Climate Summary for February 2016

This was the second warmest February, and second warmest of any month, on record.

Overview 

During February 2016, strong El Niño conditions continued but weakened in the tropical Pacific. Typically, more westerly to south-westerly air flows over New Zealand are associated with El Niño. However, this was not the case this month as significant tropical activity combined with higher than normal air pressure to the east of New Zealand and lower air pressure than usual south of the country produced more northerly to north-easterly winds than normal over the North Island and more north-westerlies than normal over the South Island.

Air temperature

The increased prevalence of air flow from northerly directions during February channelled warm and humid air originating in the tropics towards New Zealand. This was the primary reason behind the humid conditions in the North Island and the exceptionally warm month for New Zealand as a whole. Remarkably, almost every climate station around the country recorded well above normal temperatures (>1.20 °C above February average) for the month. The nationwide average temperature in February 2016 was 19.5°C (2.2°C above the 1981-2010 February average from NIWA’s seven station temperature series which begins in 1909)[1].

This was the second warmest February, and second warmest of any month, on record. The warmest February and month on record is February 1998, where the mean temperature (according to the seven station series) was 19.6°C.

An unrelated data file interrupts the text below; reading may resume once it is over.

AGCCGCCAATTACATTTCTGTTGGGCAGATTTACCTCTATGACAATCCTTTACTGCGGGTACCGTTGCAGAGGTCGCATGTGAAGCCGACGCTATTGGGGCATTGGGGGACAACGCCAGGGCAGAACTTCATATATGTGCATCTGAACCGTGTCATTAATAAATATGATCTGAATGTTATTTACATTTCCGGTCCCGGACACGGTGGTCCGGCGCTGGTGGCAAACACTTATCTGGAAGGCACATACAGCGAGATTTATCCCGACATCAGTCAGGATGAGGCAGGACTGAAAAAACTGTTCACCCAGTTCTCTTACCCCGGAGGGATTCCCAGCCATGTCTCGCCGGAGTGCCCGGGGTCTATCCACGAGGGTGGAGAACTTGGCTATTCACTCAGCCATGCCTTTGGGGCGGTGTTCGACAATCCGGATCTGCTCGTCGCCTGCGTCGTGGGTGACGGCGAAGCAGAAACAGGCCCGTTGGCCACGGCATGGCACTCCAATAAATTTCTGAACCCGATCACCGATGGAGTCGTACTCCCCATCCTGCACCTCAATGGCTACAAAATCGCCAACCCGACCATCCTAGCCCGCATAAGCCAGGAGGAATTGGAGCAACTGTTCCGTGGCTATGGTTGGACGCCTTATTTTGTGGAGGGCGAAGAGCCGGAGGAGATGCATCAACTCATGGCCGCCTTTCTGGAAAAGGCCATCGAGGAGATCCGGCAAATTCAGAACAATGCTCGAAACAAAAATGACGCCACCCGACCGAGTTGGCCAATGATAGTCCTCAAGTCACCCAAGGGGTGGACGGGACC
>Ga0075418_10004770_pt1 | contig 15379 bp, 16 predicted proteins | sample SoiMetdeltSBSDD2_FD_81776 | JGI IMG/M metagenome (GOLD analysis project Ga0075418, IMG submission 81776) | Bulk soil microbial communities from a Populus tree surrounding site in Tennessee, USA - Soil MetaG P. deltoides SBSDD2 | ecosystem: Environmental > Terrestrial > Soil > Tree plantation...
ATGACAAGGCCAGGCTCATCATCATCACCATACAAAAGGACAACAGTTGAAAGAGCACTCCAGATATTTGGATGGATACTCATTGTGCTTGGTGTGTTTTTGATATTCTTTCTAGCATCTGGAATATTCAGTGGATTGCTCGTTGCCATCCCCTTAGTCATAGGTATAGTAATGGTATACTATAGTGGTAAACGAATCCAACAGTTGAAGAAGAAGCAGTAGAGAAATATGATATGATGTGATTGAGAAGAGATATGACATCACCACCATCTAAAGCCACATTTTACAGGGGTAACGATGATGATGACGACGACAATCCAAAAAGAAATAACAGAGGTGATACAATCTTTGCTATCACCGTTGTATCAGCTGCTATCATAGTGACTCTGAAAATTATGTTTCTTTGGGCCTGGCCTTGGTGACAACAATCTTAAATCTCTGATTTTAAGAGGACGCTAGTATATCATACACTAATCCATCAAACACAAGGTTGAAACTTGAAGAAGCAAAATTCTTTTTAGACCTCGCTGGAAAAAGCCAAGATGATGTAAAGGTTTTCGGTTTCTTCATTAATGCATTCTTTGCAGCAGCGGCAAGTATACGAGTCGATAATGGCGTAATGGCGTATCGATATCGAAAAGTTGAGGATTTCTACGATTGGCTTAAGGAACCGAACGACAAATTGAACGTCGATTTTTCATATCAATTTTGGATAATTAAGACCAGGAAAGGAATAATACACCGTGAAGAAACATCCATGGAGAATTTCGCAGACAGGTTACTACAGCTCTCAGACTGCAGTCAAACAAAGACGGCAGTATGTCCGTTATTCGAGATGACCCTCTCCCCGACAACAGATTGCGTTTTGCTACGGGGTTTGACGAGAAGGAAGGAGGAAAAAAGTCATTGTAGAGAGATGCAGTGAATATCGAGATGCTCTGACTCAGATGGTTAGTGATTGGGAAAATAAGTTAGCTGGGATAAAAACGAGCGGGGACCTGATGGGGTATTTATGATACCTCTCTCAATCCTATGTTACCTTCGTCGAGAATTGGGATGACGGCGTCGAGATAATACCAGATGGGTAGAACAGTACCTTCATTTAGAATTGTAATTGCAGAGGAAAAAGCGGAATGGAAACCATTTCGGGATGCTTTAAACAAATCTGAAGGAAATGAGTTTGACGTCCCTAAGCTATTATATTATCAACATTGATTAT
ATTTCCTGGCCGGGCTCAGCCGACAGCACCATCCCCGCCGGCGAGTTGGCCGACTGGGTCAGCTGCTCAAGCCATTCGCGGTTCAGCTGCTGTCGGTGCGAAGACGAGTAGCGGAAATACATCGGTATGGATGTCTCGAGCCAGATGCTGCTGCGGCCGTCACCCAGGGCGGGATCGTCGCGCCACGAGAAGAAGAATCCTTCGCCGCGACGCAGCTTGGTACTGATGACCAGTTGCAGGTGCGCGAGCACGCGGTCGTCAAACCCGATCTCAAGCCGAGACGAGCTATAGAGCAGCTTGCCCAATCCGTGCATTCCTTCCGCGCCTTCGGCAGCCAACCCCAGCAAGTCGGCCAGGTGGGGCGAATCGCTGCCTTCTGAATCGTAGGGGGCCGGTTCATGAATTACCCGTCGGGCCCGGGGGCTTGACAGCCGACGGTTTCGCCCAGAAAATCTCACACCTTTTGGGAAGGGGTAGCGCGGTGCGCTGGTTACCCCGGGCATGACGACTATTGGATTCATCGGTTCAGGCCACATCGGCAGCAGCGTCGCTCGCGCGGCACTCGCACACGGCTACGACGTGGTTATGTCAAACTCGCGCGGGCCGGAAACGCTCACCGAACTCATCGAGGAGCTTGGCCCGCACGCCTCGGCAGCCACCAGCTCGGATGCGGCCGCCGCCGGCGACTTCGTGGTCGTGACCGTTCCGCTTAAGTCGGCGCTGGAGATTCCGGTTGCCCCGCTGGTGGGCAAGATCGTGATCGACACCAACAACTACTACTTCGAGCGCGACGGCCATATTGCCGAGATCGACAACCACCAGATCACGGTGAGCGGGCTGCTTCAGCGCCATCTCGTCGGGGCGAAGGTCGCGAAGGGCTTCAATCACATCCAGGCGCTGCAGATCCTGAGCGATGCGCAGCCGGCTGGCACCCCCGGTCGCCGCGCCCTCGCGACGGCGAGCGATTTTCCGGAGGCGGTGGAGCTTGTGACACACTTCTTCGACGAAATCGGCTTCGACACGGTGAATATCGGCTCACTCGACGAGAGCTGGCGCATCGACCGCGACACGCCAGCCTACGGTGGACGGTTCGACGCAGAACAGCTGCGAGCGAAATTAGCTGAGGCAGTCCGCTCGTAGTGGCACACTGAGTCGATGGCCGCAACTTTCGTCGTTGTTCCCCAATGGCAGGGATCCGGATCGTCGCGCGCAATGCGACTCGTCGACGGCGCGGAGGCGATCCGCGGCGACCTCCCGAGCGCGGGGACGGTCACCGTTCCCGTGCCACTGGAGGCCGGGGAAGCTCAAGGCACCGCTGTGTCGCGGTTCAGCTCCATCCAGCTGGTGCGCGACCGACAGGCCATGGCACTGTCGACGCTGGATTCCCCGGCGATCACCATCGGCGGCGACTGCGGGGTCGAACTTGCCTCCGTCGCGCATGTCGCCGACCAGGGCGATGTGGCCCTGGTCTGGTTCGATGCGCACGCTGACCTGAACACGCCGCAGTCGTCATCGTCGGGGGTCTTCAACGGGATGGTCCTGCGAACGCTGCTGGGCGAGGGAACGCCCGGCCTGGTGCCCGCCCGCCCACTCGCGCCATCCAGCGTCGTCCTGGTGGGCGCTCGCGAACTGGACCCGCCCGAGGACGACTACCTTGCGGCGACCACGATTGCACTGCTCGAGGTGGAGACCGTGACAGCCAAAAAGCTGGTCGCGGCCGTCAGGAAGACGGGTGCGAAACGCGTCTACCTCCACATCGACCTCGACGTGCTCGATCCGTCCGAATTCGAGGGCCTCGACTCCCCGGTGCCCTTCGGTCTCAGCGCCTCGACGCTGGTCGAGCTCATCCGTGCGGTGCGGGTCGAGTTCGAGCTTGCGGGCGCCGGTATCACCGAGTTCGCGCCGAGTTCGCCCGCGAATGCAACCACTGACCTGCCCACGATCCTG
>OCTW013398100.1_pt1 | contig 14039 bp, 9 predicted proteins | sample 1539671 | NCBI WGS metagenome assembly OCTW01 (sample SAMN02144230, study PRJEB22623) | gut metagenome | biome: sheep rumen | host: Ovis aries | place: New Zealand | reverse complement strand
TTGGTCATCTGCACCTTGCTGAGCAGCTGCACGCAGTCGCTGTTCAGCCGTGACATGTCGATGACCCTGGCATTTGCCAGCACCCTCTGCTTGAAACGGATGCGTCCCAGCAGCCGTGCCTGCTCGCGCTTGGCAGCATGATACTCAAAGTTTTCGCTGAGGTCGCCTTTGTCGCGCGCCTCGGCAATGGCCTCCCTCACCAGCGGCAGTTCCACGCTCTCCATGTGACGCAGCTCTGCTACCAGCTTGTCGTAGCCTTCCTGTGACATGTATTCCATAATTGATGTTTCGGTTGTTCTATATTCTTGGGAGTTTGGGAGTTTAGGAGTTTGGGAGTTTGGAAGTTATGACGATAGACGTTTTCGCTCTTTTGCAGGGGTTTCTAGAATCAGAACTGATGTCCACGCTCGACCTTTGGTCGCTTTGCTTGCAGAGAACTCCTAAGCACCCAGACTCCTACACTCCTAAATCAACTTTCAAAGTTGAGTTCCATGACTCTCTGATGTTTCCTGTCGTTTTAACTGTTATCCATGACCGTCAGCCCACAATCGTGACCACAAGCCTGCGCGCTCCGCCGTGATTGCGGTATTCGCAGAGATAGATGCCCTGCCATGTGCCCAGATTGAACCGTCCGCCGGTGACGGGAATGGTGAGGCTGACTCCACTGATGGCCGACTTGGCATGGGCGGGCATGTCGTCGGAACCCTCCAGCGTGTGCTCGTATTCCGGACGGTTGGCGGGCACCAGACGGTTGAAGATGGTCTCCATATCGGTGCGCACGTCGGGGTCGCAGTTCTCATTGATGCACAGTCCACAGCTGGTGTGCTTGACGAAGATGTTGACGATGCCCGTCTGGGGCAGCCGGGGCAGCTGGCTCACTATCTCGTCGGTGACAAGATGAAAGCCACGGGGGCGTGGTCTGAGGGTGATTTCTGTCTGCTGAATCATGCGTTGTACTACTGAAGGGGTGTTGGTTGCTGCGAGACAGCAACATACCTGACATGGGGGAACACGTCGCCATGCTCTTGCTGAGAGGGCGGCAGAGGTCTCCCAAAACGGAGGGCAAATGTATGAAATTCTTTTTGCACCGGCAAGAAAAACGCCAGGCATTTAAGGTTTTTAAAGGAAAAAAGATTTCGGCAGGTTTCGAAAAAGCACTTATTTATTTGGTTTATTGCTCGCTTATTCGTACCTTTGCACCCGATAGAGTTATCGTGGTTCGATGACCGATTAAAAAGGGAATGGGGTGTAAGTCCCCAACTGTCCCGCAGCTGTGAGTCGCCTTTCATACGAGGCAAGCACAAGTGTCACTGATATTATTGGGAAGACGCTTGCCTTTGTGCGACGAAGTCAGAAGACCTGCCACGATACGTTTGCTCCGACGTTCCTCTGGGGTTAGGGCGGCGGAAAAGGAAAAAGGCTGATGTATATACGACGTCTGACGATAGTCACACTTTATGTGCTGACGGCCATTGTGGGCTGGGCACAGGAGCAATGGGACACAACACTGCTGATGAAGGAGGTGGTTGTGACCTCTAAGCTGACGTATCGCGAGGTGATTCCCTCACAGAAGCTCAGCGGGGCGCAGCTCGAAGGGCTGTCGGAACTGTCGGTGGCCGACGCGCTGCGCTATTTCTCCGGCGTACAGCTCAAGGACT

Rainfall 

The moist tropical air masses (including remnants of tropical cyclones Tatiana and Winston) that affected New Zealand in February not only brought warm temperatures and high humidity, but also significant rainfall to some parts of the country. Rainfall was well above normal (>149% of February normal) in Nelson as well as parts of Northland, Auckland, the Bay of Plenty, Waikato, Tasman, the West Coast and Southland. Conversely, rainfall was well below normal (<50% of February normal) for the eastern portions of Gisborne, Hawke’s Bay, Manawatu-Whanganui, Wellington, Canterbury and Otago.

Soil moisture

As of 1 March 2016, soil moisture levels were above normal for the time of year for eastern Northland and Auckland, Coromandel, the Bay of Plenty, northern Tasman, Nelson and parts of eastern Waikato and Southland. Drier than normal soils were evident in the remainder of the North Island as well as eastern parts of Canterbury and Otago.

Sunshine

Sunshine in February was generally above normal (110-125%) or well above normal (>125%) in the South Island and southern parts of the North Island. Below normal (75-89%) sunshine was recorded in the Bay of Plenty and parts of Waikato. In particular, Tauranga had its cloudiest February on record, with records extending back to 1933. Auckland and Northland recorded near normal February sunshine hours (90-109%).

Highlights

Further Highlights:

  • The highest temperature was 35.5°C, observed at Clyde on 3 February.
  • The lowest temperature was 1.9°C, observed at Manapouri on 10 February.
  • The highest 1-day rainfall was 331 mm, recorded at North Egmont on 17 February.
  • The highest wind gust was 148 km/hr, observed at South West Cape on 28 February.
    • Of the six main centres in February 2016, Auckland was the warmest, Dunedin was the coolest, Christchurch was the driest, Wellington was the sunniest and Tauranga was the wettest and cloudiest.
    • Of the available, regularly reporting sunshine observation sites, the sunniest four locations in 2016 so far (1 January – 29 February) were Richmond (573 hours), New Plymouth (543 hours), Blenheim (522 hours) and Masterton (517 hours).

Download 

Download the Climate Summary for February 2016 [837KB PDF]

Climate Statistics for February 2016 [72KB PDF]

Contact

For further information, please contact:

Mr Chris Brandolino
Principal Scientist – Forecasting, NIWA National Climate Centre
Tel. 09 375 6335, Mobile (027) 886 0014


[1] Interim value